Djinji La Belle Crocker, Operations Analyst
International SBA Communications Corporation
-Boca Raton, Palm Beach
For me, I have loved working from home. I feel a lot of peace and silence since since I don't have children yet, I am alone during the day. My faithful companion at work is my little dog Bellito every day.
Working from home has saved me almost 2 hours a day commuting. I've had time to cook more and try different cooking recipes. It has also allowed me to clean and organize every space in my house, and to enjoy more of nature in my neighborhood while I run or ride my bike.
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University of Miami Graduates Most Hispanic Psychologists in Florida
The Miami campus of Albizu University recently graduated from its Ph.D. program in Psychology (PsyD) to the majority of Hispanic psychologists in Florida, an achievement that helps meet a critical need for Latino psychology professionals across the country, something that the American Psychological Association (APA) has termed it as a "rare commodity."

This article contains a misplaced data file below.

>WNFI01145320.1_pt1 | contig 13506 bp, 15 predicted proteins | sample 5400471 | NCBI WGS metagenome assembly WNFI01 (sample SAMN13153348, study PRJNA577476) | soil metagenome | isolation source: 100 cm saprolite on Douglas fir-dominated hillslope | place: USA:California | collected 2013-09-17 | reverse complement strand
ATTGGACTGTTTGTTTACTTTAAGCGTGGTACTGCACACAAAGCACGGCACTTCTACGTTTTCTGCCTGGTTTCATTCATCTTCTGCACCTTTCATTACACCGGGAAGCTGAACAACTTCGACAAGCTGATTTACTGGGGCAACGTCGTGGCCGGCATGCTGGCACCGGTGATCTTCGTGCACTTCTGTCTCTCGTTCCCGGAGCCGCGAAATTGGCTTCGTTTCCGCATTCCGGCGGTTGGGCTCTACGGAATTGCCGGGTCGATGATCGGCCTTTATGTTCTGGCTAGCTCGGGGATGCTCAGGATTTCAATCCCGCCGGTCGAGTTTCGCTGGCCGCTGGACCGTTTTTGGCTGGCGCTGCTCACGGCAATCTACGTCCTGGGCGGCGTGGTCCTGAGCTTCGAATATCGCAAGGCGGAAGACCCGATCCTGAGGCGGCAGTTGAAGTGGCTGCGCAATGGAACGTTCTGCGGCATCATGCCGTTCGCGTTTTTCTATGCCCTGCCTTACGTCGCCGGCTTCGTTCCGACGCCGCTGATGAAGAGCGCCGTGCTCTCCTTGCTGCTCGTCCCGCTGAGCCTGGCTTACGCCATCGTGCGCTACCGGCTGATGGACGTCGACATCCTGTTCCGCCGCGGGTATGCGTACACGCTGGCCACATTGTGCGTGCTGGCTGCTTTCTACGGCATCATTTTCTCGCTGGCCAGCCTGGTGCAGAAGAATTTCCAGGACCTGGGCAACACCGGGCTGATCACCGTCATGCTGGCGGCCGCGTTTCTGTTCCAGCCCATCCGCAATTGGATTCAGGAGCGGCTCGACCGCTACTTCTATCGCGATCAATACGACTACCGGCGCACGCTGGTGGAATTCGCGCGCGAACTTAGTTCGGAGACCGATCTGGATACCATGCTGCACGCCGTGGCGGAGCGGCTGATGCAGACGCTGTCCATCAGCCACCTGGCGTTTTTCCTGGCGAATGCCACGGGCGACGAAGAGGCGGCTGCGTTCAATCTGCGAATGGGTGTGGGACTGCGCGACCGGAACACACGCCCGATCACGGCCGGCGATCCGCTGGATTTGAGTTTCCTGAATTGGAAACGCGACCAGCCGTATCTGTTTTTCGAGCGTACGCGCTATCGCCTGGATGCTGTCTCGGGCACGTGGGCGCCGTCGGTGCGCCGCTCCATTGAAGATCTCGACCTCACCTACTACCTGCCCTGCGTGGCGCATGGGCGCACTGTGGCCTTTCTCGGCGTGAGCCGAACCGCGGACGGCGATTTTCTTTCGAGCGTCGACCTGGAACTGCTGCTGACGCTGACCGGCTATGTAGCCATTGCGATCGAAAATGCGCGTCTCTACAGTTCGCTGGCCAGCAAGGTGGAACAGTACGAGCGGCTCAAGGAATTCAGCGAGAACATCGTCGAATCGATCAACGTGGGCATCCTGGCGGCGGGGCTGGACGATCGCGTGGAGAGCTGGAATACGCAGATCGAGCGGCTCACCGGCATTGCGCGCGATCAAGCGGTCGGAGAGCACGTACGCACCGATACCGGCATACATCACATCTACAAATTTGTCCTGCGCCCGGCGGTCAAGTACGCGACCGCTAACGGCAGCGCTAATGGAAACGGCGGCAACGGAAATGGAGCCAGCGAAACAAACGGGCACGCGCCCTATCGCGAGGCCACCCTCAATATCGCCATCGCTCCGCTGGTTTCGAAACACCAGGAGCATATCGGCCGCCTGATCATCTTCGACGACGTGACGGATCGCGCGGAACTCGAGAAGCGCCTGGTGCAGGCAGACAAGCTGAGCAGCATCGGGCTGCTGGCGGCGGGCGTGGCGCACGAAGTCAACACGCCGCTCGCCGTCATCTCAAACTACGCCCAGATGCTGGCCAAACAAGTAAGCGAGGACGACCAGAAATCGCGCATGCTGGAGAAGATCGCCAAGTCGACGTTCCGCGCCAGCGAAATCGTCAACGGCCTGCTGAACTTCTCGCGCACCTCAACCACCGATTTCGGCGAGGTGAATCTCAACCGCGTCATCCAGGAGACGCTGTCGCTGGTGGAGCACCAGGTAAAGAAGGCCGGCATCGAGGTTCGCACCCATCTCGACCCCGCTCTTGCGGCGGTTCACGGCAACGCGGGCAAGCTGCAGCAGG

Albizu University is the number one institution in the United States and Florida in terms of Hispanics graduating with advanced degrees, particularly women. Specifically in the metric of Hispanic women graduating from the PsyD program, Albizu shares first place nationally with only one other institution.
"The institution was founded to meet the need for culturally sensitive mental health care, "explained Dr. Tilokie Depoo, Chancellor of the Miami Campus of Albizu University." Particularly when it comes to psychology, barriers to treatment can be especially complex in the Latino community. "
According to a national consensus of data, there are just over 7,000 psychologists of Hispanic origin in the United States, representing approximately 8.8 percent of all psychologists in the country. The disparity between Spanish-speaking providers and patients seeking care has been particularly notable in South Florida, with its huge Hispanic population.
The Hispanic population in the United States is expected to reach 119 million people by 2060, representing more than 28 percent of the country's general population, according to census projections.
During the 1960s, Carlos Albizu Miranda, a World War II Army veteran and one of the first Hispanics in the United States to earn a doctorate in psychology, realized during his teaching career that few graduate students in psychology of Hispanic origin were being trained with models and techniques that were not always appropriate or sensitive to the needs and sociocultural characteristics of Spanish-speaking clients.